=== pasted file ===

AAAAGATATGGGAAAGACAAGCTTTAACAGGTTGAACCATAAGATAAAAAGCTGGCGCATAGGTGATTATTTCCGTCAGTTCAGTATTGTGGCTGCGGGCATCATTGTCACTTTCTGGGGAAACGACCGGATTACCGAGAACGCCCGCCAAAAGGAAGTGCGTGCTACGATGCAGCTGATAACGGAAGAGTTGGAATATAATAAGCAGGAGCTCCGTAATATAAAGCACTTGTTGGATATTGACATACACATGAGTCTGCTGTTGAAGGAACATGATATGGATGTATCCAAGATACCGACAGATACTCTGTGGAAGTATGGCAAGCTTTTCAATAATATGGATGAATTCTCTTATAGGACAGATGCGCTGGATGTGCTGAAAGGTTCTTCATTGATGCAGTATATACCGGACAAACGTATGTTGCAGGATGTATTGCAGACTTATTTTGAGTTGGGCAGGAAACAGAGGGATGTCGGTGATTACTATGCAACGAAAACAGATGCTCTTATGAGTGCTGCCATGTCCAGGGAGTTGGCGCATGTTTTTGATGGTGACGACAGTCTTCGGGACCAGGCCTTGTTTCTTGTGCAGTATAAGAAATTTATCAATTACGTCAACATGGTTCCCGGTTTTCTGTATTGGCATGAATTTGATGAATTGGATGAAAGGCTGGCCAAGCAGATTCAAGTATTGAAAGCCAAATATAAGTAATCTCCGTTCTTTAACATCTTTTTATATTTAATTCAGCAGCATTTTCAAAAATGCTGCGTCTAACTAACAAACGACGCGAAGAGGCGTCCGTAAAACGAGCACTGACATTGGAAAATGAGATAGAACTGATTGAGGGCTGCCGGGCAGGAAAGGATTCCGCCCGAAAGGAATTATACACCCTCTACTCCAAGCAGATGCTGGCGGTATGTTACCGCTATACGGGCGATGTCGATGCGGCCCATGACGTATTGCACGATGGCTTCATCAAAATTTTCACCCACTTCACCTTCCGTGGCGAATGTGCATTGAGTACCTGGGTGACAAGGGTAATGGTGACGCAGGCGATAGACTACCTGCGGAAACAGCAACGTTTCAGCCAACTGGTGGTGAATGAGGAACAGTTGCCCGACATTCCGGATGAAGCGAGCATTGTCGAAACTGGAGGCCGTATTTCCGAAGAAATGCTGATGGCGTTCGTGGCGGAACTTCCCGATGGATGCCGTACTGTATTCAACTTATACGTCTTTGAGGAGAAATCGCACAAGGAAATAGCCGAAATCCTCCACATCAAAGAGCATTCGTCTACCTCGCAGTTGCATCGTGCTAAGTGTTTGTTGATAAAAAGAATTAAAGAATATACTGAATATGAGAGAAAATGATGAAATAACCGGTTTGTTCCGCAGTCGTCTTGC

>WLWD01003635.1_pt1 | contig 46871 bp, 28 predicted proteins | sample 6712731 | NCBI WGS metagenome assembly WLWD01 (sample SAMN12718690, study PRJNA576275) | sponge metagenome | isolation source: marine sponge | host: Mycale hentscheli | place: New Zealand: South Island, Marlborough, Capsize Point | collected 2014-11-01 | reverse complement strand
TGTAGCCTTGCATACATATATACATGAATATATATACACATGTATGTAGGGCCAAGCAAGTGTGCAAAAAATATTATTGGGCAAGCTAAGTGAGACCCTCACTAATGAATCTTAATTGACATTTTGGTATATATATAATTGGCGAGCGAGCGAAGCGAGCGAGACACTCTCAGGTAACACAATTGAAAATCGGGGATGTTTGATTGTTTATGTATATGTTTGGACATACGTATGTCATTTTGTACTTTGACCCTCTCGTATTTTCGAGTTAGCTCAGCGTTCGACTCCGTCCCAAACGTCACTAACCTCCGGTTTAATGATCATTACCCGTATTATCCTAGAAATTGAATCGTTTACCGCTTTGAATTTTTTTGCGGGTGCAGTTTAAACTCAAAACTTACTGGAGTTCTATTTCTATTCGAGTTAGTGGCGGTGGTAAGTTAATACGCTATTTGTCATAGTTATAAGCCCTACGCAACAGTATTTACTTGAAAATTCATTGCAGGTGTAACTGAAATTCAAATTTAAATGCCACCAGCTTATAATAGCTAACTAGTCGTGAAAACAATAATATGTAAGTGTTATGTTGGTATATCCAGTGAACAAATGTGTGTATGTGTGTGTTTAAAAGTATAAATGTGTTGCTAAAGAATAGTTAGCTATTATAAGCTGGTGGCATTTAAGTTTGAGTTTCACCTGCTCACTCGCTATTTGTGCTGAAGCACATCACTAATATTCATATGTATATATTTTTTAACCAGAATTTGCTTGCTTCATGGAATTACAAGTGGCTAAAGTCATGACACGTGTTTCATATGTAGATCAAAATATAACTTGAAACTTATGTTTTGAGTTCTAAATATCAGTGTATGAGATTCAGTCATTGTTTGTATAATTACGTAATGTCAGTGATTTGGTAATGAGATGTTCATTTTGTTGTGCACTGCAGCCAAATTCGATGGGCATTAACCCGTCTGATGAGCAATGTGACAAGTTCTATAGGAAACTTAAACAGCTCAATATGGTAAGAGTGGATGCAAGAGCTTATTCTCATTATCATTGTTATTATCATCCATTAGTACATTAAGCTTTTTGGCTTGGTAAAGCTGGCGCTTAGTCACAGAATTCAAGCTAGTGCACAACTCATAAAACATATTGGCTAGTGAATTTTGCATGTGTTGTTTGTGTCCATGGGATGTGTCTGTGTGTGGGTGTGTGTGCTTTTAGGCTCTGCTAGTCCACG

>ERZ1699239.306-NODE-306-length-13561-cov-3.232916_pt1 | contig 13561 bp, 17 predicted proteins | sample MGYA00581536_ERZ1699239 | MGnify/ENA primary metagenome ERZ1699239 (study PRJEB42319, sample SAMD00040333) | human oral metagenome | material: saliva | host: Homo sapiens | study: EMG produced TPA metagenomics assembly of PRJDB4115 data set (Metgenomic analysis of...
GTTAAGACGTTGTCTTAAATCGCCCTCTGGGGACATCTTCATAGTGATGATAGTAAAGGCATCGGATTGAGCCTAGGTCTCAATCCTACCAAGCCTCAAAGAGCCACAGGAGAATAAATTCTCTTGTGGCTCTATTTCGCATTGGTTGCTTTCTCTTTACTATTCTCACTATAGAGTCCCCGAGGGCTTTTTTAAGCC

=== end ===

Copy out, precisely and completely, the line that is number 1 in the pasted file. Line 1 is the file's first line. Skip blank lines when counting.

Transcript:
AAAAGATATGGGAAAGACAAGCTTTAACAGGTTGAACCATAAGATAAAAAGCTGGCGCATAGGTGATTATTTCCGTCAGTTCAGTATTGTGGCTGCGGGCATCATTGTCACTTTCTGGGGAAACGACCGGATTACCGAGAACGCCCGCCAAAAGGAAGTGCGTGCTACGATGCAGCTGATAACGGAAGAGTTGGAATATAATAAGCAGGAGCTCCGTAATATAAAGCACTTGTTGGATATTGACATACACATGAGTCTGCTGTTGAAGGAACATGATATGGATGTATCCAAGATACCGACAGATACTCTGTGGAAGTATGGCAAGCTTTTCAATAATATGGATGAATTCTCTTATAGGACAGATGCGCTGGATGTGCTGAAAGGTTCTTCATTGATGCAGTATATACCGGACAAACGTATGTTGCAGGATGTATTGCAGACTTATTTTGAGTTGGGCAGGAAACAGAGGGATGTCGGTGATTACTATGCAACGAAAACAGATGCTCTTATGAGTGCTGCCATGTCCAGGGAGTTGGCGCATGTTTTTGATGGTGACGACAGTCTTCGGGACCAGGCCTTGTTTCTTGTGCAGTATAAGAAATTTATCAATTACGTCAACATGGTTCCCGGTTTTCTGTATTGGCATGAATTTGATGAATTGGATGAAAGGCTGGCCAAGCAGATTCAAGTATTGAAAGCCAAATATAAGTAATCTCCGTTCTTTAACATCTTTTTATATTTAATTCAGCAGCATTTTCAAAAATGCTGCGTCTAACTAACAAACGACGCGAAGAGGCGTCCGTAAAACGAGCACTGACATTGGAAAATGAGATAGAACTGATTGAGGGCTGCCGGGCAGGAAAGGATTCCGCCCGAAAGGAATTATACACCCTCTACTCCAAGCAGATGCTGGCGGTATGTTACCGCTATACGGGCGATGTCGATGCGGCCCATGACGTATTGCACGATGGCTTCATCAAAATTTTCACCCACTTCACCTTCCGTGGCGAATGTGCATTGAGTACCTGGGTGACAAGGGTAATGGTGACGCAGGCGATAGACTACCTGCGGAAACAGCAACGTTTCAGCCAACTGGTGGTGAATGAGGAACAGTTGCCCGACATTCCGGATGAAGCGAGCATTGTCGAAACTGGAGGCCGTATTTCCGAAGAAATGCTGATGGCGTTCGTGGCGGAACTTCCCGATGGATGCCGTACTGTATTCAACTTATACGTCTTTGAGGAGAAATCGCACAAGGAAATAGCCGAAATCCTCCACATCAAAGAGCATTCGTCTACCTCGCAGTTGCATCGTGCTAAGTGTTTGTTGATAAAAAGAATTAAAGAATATACTGAATATGAGAGAAAATGATGAAATAACCGGTTTGTTCCGCAGTCGTCTTGC